“If you can develop this ability to see what you look at, to understand its meaning, to readjust your knowledge to this new information, you can continue to learn and to grow as long as you live and you’ll have a wonderful time doing it.” — Eleanor Roosevelt

Now that we’ve wrapped up our first post-pandemic Independence Day festivities (or nearly so – 200 deaths per day nationally would indicate that we aren’t out of the woods, yet), I thought that it was worth the historical reminder that our founders were referring to white, male, property owners when they signed the Declaration of Independence. A document whose second, and most famous, paragraph starts:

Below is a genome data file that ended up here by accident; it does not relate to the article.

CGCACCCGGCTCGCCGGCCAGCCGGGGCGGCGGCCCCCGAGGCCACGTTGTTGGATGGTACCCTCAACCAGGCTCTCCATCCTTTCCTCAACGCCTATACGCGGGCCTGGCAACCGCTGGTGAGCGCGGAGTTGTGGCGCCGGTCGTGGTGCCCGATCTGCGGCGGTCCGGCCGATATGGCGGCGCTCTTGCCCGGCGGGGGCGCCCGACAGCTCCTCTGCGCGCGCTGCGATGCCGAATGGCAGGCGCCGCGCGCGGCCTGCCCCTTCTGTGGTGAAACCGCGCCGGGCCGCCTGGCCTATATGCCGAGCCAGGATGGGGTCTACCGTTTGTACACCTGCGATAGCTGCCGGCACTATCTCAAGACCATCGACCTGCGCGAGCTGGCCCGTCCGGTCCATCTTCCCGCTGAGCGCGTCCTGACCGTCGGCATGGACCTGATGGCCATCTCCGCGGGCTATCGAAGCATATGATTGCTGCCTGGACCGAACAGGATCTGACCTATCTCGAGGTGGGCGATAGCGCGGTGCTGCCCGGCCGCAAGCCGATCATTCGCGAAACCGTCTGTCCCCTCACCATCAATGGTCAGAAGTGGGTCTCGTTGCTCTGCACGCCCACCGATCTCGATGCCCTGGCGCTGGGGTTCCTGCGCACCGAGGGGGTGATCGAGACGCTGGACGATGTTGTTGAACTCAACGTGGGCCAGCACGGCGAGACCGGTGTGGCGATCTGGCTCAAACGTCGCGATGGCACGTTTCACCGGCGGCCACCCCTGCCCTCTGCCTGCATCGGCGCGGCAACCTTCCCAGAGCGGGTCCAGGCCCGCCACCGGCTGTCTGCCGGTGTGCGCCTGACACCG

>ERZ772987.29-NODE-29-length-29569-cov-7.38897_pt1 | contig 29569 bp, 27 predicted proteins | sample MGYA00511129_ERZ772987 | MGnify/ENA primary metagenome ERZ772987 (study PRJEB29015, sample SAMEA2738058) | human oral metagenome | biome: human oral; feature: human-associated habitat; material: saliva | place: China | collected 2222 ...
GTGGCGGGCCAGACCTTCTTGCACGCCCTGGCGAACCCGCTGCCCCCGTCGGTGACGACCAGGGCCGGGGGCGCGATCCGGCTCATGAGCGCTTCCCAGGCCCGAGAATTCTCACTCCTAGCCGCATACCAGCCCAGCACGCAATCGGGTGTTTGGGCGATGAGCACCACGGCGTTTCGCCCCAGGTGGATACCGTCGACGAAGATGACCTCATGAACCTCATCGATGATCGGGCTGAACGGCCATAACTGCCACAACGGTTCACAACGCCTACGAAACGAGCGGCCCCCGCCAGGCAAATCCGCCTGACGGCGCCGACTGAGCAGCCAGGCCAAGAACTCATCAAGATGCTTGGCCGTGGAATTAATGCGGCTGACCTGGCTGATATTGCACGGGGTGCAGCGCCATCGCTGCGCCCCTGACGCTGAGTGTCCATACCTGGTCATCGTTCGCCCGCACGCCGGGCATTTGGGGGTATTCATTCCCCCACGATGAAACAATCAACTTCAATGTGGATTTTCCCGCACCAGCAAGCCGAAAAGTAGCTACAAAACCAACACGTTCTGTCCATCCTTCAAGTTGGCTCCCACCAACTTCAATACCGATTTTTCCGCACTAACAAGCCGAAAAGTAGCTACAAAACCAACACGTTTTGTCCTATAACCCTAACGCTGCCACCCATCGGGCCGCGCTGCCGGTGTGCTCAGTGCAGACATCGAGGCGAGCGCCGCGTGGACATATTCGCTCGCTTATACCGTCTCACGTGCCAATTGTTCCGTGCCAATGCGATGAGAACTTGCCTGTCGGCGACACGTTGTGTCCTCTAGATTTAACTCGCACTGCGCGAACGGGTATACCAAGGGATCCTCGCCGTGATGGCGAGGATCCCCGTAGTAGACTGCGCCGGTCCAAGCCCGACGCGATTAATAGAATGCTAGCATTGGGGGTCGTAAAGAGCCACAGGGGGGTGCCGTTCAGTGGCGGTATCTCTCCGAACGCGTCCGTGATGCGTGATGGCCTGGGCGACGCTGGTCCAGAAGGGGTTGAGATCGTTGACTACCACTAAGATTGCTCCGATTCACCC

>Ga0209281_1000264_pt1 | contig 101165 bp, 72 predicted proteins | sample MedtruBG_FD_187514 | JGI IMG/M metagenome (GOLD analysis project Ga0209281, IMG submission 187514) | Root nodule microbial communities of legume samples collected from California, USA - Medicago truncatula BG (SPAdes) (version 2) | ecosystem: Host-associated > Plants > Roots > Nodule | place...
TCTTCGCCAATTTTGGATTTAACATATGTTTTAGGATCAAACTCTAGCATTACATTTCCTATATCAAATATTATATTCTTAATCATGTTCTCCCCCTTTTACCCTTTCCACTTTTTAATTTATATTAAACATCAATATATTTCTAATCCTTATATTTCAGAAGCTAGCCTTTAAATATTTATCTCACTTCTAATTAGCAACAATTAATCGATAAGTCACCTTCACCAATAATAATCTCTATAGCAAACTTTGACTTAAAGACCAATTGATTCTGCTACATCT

“We hold these truths to be self-evident, that all men are created equal, that they are endowed by their Creator with certain unalienable Rights, that among these are Life, Liberty and the pursuit of Happiness.”

It’s obvious that “all men” did not include women – our rights were a long way away – but it also didn’t include men that had little material wealth (landowners held all the cards – and the privileges), and it certainly did not include nonwhites – be they slaves or Native Americans. True equality, sometimes just acceptance, has proven elusive or the last 245 years. And it has become increasingly obvious that, for some Americans, it’s still a difficult concept to grasp. We need to be better.


Photo courtesy of Brittanica.com